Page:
When we discuss calls-to-action (CTAs) in marketing, we often look at them as a key driver of lead generation. After all, they are mostly used to send incoming traffic to your landing pages and lead-capture forms. While CTAs are great for generating lead conversions, they can also help contribute to a different goal: growing your email list.
A lot of companies also find it beneficial to use calls-to-action to expand their email database and list of contacts (which they will later nurture and follow up with). And in some cases, this can be even more effective than using a CTA to promote a lead-gen offer.
In fact, some businesses are doing this exceptionally well! So in this blog post, which is an excerpt from our new ebook 101 Examples of Effective Calls-to-Action, let's review some awesome examples of how companies are effectively using calls-to-action for email list growth.
1) The Combine
The best calls-to-actions don’t look like flashing ads, but instead are paths toward valuable information discovery. The Combine offers a great example of that. The text above the email opt-in box conveys the action readers need to take, and it's clear and direct. The layout of the page is clean and simple, helping the reader focus on the most important action here -- entering his or her email address and signing up for email updates.
2) Crowd Track Gent
Another great approach when collecting emails and contacts to grow your database is to use subtle text that shows readers what information they need to enter. In this case, Crowd Track Gent is not collecting email addresses, but it surely provides a good lesson on how to design your call-to-action effectively. In the screenshot below, you'll see that the subtle text within the blank boxes instructs visitors to enter their “First Name” and “Surname.” The play button to the right of the "Surname" box sends users a signal that the element is interactive and makes the result of the action more tangible.
When you collect email addresses, make sure you're setting clear expectations. What are your recipients going to get? How often? Gilt, for instance, features a call-to-action that includes a hyperlink to the company's Terms of Membership. The sentence is right beneath the main call-to-action button.
You can take a different approach of setting expectations and mentioning that your email updates will be about product discounts, new offers, events, etc. The takeaway here is, let your new contacts know what they will start receiving from you so they stay subscribed.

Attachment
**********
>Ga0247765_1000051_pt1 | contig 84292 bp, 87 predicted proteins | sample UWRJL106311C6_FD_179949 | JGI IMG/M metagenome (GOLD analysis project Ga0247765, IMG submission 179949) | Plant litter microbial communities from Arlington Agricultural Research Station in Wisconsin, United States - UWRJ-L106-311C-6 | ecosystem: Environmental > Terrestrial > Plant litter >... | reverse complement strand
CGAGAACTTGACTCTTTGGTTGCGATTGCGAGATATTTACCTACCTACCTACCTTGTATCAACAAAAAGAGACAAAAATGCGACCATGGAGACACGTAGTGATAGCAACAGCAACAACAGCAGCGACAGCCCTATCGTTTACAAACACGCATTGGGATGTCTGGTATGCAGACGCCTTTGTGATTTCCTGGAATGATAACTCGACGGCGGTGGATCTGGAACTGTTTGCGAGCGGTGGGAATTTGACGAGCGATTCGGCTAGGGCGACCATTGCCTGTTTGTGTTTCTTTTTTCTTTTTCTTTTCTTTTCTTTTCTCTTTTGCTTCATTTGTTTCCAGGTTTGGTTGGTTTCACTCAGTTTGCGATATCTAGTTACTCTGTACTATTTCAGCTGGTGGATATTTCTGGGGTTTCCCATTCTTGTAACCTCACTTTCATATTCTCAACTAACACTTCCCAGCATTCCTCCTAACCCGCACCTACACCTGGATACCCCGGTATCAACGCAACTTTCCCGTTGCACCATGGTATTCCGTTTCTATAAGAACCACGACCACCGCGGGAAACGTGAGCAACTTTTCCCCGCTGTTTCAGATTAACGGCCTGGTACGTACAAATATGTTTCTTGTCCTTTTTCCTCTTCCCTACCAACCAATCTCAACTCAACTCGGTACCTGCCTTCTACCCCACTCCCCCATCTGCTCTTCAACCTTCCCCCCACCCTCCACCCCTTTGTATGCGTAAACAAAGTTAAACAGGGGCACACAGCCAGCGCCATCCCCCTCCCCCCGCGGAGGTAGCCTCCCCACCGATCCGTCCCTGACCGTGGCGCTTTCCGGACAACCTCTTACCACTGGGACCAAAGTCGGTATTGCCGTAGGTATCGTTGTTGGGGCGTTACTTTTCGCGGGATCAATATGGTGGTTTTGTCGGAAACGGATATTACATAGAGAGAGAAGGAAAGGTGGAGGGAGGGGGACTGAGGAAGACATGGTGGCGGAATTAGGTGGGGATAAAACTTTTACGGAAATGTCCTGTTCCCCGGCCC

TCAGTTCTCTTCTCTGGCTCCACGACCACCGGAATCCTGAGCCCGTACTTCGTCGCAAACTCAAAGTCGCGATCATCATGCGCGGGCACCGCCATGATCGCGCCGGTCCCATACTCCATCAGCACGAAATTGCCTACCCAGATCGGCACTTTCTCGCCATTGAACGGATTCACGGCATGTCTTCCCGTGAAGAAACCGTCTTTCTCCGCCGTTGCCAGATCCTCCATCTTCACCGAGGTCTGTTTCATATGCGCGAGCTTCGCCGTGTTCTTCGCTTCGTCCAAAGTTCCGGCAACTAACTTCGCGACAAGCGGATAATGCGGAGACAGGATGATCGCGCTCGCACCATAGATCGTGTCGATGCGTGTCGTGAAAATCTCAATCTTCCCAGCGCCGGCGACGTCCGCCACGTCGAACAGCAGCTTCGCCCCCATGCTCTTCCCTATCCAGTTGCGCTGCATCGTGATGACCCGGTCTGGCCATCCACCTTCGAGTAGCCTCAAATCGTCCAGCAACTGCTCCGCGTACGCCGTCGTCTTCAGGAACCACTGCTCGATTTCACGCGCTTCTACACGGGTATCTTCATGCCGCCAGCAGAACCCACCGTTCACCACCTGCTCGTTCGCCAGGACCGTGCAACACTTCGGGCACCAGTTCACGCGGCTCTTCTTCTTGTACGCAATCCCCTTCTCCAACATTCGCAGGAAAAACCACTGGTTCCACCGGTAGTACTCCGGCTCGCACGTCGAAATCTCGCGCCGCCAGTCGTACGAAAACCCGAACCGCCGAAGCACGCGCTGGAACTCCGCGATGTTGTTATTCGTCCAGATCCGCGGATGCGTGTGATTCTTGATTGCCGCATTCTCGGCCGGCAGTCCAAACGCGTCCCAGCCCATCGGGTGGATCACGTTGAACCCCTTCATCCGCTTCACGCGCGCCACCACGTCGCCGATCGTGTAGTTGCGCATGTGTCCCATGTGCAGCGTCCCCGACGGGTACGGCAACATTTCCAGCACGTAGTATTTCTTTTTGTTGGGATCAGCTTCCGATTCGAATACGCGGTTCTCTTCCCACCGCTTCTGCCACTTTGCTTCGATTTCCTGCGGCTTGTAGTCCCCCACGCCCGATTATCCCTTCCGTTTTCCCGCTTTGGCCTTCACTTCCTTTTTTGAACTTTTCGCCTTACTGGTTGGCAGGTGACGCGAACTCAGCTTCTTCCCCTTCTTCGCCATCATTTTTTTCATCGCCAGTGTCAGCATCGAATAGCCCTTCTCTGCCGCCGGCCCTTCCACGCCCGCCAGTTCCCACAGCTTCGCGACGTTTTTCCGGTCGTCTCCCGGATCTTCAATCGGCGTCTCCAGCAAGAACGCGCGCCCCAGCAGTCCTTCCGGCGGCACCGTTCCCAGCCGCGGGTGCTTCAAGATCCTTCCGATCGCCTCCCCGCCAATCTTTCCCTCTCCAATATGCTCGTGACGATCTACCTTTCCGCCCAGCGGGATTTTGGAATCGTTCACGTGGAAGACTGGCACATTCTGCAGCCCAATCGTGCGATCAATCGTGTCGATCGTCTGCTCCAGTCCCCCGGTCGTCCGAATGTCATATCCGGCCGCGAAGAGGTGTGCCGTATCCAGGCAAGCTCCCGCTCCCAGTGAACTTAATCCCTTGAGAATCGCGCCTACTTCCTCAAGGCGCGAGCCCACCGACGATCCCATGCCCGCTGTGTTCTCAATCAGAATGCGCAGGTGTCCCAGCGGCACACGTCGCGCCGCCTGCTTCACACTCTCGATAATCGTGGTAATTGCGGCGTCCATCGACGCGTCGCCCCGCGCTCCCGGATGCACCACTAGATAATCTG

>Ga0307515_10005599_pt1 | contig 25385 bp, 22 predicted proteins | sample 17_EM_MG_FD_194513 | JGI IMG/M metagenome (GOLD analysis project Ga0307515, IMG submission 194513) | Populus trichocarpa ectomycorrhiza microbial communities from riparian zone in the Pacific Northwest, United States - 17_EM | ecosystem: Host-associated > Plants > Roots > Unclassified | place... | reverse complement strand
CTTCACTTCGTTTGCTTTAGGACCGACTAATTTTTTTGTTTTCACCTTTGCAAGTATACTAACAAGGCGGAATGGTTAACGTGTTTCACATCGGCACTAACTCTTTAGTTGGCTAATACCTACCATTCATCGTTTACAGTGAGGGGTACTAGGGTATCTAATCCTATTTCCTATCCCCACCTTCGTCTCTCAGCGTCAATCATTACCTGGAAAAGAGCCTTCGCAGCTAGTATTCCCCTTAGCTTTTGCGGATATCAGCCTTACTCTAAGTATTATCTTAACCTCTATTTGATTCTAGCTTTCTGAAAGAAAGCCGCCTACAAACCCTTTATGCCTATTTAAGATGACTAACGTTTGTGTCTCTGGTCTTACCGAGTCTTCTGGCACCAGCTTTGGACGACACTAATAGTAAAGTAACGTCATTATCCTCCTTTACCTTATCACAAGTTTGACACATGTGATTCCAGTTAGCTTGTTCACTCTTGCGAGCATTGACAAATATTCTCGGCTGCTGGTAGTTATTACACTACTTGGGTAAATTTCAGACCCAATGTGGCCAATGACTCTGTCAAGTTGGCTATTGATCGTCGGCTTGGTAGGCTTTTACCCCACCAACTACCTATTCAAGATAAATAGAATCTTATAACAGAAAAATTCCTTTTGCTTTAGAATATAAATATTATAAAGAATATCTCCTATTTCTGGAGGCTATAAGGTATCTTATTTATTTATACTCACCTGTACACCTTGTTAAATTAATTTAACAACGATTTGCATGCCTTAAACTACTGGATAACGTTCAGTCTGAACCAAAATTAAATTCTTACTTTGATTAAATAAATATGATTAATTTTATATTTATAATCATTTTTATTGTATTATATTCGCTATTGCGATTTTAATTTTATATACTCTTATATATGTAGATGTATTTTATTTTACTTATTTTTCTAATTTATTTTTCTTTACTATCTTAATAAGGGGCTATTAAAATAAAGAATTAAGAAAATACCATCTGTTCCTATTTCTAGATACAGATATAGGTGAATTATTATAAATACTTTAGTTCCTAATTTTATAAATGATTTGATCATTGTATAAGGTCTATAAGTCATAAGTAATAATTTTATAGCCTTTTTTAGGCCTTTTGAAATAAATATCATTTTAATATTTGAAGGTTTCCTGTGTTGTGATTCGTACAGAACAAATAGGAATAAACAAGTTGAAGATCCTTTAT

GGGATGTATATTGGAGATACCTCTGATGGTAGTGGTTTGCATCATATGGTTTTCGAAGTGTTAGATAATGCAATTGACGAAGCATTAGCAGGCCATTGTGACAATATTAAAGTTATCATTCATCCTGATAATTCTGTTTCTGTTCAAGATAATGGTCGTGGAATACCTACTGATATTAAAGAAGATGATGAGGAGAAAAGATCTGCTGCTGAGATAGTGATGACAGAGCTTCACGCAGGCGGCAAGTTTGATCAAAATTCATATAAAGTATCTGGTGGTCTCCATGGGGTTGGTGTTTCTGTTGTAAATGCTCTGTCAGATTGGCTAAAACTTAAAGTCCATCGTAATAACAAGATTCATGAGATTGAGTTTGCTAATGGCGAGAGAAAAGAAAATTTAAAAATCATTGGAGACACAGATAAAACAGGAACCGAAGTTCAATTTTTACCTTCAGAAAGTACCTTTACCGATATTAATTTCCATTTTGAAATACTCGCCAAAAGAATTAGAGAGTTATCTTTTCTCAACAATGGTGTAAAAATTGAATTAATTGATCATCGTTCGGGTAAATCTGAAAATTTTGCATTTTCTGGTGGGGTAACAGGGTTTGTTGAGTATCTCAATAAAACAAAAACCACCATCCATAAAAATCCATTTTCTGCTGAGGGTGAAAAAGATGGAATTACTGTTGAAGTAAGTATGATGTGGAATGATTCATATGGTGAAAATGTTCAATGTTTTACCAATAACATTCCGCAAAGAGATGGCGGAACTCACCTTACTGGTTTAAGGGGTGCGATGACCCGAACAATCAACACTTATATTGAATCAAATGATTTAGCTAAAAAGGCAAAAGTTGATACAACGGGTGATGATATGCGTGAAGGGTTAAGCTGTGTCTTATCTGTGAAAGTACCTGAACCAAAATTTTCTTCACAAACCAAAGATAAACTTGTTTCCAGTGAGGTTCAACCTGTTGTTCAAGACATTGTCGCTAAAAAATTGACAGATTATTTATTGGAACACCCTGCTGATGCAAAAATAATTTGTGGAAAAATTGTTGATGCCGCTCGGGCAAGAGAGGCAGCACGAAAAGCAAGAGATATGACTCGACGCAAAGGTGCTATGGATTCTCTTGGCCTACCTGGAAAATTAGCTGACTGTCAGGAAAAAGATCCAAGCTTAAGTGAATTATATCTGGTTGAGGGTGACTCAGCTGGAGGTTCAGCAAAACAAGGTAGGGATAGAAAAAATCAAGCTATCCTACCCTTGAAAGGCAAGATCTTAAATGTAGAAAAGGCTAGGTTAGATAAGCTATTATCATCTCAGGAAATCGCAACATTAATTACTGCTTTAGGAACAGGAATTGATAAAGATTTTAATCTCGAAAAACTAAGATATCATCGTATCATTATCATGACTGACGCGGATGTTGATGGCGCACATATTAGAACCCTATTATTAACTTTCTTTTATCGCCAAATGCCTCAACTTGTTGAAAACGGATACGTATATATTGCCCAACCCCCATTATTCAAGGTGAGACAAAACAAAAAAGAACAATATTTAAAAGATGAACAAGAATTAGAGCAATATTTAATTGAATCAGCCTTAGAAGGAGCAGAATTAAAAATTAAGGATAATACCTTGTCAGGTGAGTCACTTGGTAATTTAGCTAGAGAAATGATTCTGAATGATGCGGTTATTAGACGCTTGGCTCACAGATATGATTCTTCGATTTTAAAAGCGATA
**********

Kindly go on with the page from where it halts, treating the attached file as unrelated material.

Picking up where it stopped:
Even if your site visitors are interested in downloading your resources, some people will still experience form anxiety. Therefore, you need to reassure them that their personal information and privacy will be safe with you.
Reduce people’s anxiety by guaranteeing that you will keep their privacy and send them only content and information they care about. Check out how creatively Gojee achieves this: "We swear on our finest bottle of scotch that we won't spam you."
Experiment with adding background images to your email opt-in calls-to-action to increase readers’ desire to sign up for your offers and convey positive emotions of efficiency, enjoyment, success, etc. GraphEffect provides a good example of a CTA using a background image and also incorporating a semi-transparent black box on top of the picture in order to increase the readability of the text.
You can increase the visitor’s incentive to sign up for your communication if you mention that access/membership is free. Don’t be afraid to brag about your strengths—confident and hyperbolic language helps boost conversions. Jettsetter, for instance, tells people that by signing up for their email updates, they will "get access to the world’s greatest vacations."
Another great call-to-action tactic is to address the speediness of the sign-up process. Your CTA message should convey that setting up an account offers a lot of benefits and is no hassle at all. Check out how LaunchRock accomplishes this by telling visitors they can launch a page "in minutes." This no-hassle process increases the user’s motivation and facilitates the conversion.
Consider experimenting with the layout of your form fields. Are they laid out vertically or horizontally? Does that impact your conversion rates?
By presenting all required fields in one spot, you are transparent with visitors, reinforcing the simplicity of the action you’re asking them to take. Here is how Shopify set up its account registration:
As a general call-to-action best practice, you should try to remove distractions from your main CTA and help people focus on what’s truly important – conversion! Skillshare has done a great job of this by using a simple white background and creating a clean, spacious experience.
You might also consider using the Facebook login option to gain more insights about your users. In this way, you allow visitors to sign into your website by using their Facebook credentials. While this one-click process might save people time, it might also make visitors anxious about their privacy. That is why TaskRabbit makes it an option to sign up with Facebook login – not a necessity.
11) Smashing Magazine
Social proof—or also known as social influence—is a great way to sway people in a specific direction. Smashing Magazine provides a good example of using social proof to collect email addresses and expand its contact database. The publication is showing its number of existing subscribers, thus encouraging you to become a part of this big community.
Do you use calls-to-action to expand your email list? Share your tips and best practices in the comments below.
Originally published Jul 16, 2012 12:30:00 PM, updated February 28 2018